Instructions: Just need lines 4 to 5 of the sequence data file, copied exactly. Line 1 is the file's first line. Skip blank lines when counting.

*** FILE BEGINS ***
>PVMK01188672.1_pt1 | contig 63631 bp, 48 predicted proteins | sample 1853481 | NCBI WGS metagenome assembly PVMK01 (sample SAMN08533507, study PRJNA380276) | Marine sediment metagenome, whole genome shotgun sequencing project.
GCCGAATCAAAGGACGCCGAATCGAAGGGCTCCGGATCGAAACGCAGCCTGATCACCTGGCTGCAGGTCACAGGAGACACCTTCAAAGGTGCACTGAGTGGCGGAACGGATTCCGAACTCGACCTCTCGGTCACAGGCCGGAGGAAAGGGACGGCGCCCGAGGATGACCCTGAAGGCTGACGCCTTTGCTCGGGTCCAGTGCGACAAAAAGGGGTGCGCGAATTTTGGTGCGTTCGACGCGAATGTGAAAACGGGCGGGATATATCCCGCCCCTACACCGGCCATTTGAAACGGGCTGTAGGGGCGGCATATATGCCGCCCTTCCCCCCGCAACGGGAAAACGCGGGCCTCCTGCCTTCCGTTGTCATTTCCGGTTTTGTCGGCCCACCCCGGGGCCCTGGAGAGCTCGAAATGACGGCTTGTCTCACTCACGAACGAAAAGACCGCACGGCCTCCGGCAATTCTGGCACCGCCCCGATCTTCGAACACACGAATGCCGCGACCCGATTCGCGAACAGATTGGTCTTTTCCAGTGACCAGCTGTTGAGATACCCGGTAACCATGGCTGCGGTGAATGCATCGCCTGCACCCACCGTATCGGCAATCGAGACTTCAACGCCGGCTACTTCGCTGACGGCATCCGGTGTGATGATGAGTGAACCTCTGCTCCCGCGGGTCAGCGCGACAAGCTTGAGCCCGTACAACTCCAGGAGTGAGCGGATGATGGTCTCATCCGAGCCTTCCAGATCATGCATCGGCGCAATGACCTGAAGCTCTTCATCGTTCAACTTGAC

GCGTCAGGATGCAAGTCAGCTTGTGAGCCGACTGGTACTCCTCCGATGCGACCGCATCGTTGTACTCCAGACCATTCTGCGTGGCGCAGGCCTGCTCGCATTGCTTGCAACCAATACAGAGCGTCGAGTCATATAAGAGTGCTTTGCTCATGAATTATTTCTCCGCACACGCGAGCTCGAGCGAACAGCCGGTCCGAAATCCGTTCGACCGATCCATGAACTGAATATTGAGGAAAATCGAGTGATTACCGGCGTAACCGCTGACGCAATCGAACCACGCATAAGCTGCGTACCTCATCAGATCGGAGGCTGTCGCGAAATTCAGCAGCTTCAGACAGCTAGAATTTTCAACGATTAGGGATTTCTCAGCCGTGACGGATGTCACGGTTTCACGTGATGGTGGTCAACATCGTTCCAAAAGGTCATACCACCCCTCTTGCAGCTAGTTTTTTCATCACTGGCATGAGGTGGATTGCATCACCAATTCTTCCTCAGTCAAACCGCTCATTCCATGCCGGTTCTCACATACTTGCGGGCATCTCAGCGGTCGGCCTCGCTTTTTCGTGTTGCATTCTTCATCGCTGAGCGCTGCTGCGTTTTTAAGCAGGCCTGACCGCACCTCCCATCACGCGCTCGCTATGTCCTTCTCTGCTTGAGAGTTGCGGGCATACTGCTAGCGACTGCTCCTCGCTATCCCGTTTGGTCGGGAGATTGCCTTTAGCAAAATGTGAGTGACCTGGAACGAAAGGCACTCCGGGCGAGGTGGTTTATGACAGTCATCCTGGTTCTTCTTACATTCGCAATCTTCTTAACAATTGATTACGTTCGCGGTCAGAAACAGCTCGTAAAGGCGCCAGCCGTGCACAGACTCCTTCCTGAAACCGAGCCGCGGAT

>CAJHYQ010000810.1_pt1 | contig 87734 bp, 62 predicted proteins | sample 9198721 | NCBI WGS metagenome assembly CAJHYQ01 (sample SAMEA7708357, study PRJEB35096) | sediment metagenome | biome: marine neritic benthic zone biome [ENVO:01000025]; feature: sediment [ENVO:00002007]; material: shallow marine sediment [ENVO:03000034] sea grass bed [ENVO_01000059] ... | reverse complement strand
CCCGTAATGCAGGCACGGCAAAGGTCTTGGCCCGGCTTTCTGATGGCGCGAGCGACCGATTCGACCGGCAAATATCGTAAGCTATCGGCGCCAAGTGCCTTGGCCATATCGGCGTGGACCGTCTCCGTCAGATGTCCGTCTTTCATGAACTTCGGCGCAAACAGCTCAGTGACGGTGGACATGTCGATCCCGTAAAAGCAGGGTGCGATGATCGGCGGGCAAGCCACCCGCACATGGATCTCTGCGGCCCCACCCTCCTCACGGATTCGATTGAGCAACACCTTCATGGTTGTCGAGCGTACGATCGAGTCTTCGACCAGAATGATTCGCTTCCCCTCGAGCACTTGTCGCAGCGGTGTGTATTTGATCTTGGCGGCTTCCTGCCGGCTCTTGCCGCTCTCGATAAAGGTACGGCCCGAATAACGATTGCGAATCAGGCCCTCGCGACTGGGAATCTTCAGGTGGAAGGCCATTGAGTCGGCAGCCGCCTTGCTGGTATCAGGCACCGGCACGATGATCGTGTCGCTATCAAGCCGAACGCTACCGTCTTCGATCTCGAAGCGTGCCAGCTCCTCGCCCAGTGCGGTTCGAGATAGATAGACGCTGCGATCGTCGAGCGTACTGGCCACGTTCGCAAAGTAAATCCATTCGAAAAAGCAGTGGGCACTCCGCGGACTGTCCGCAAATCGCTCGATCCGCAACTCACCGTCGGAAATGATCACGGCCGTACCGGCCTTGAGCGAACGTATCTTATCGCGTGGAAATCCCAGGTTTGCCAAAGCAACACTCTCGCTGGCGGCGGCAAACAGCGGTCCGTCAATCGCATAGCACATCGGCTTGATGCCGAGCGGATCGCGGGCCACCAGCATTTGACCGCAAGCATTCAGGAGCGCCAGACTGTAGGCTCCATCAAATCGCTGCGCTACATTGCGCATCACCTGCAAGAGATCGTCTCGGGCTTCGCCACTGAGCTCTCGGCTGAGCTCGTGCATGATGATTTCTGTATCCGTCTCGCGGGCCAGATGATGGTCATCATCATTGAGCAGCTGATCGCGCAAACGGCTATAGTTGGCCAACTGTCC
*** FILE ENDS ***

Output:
>CAJHYQ010000810.1_pt1 | contig 87734 bp, 62 predicted proteins | sample 9198721 | NCBI WGS metagenome assembly CAJHYQ01 (sample SAMEA7708357, study PRJEB35096) | sediment metagenome | biome: marine neritic benthic zone biome [ENVO:01000025]; feature: sediment [ENVO:00002007]; material: shallow marine sediment [ENVO:03000034] sea grass bed [ENVO_01000059] ... | reverse complement strand
CCCGTAATGCAGGCACGGCAAAGGTCTTGGCCCGGCTTTCTGATGGCGCGAGCGACCGATTCGACCGGCAAATATCGTAAGCTATCGGCGCCAAGTGCCTTGGCCATATCGGCGTGGACCGTCTCCGTCAGATGTCCGTCTTTCATGAACTTCGGCGCAAACAGCTCAGTGACGGTGGACATGTCGATCCCGTAAAAGCAGGGTGCGATGATCGGCGGGCAAGCCACCCGCACATGGATCTCTGCGGCCCCACCCTCCTCACGGATTCGATTGAGCAACACCTTCATGGTTGTCGAGCGTACGATCGAGTCTTCGACCAGAATGATTCGCTTCCCCTCGAGCACTTGTCGCAGCGGTGTGTATTTGATCTTGGCGGCTTCCTGCCGGCTCTTGCCGCTCTCGATAAAGGTACGGCCCGAATAACGATTGCGAATCAGGCCCTCGCGACTGGGAATCTTCAGGTGGAAGGCCATTGAGTCGGCAGCCGCCTTGCTGGTATCAGGCACCGGCACGATGATCGTGTCGCTATCAAGCCGAACGCTACCGTCTTCGATCTCGAAGCGTGCCAGCTCCTCGCCCAGTGCGGTTCGAGATAGATAGACGCTGCGATCGTCGAGCGTACTGGCCACGTTCGCAAAGTAAATCCATTCGAAAAAGCAGTGGGCACTCCGCGGACTGTCCGCAAATCGCTCGATCCGCAACTCACCGTCGGAAATGATCACGGCCGTACCGGCCTTGAGCGAACGTATCTTATCGCGTGGAAATCCCAGGTTTGCCAAAGCAACACTCTCGCTGGCGGCGGCAAACAGCGGTCCGTCAATCGCATAGCACATCGGCTTGATGCCGAGCGGATCGCGGGCCACCAGCATTTGACCGCAAGCATTCAGGAGCGCCAGACTGTAGGCTCCATCAAATCGCTGCGCTACATTGCGCATCACCTGCAAGAGATCGTCTCGGGCTTCGCCACTGAGCTCTCGGCTGAGCTCGTGCATGATGATTTCTGTATCCGTCTCGCGGGCCAGATGATGGTCATCATCATTGAGCAGCTGATCGCGCAAACGGCTATAGTTGGCCAACTGTCC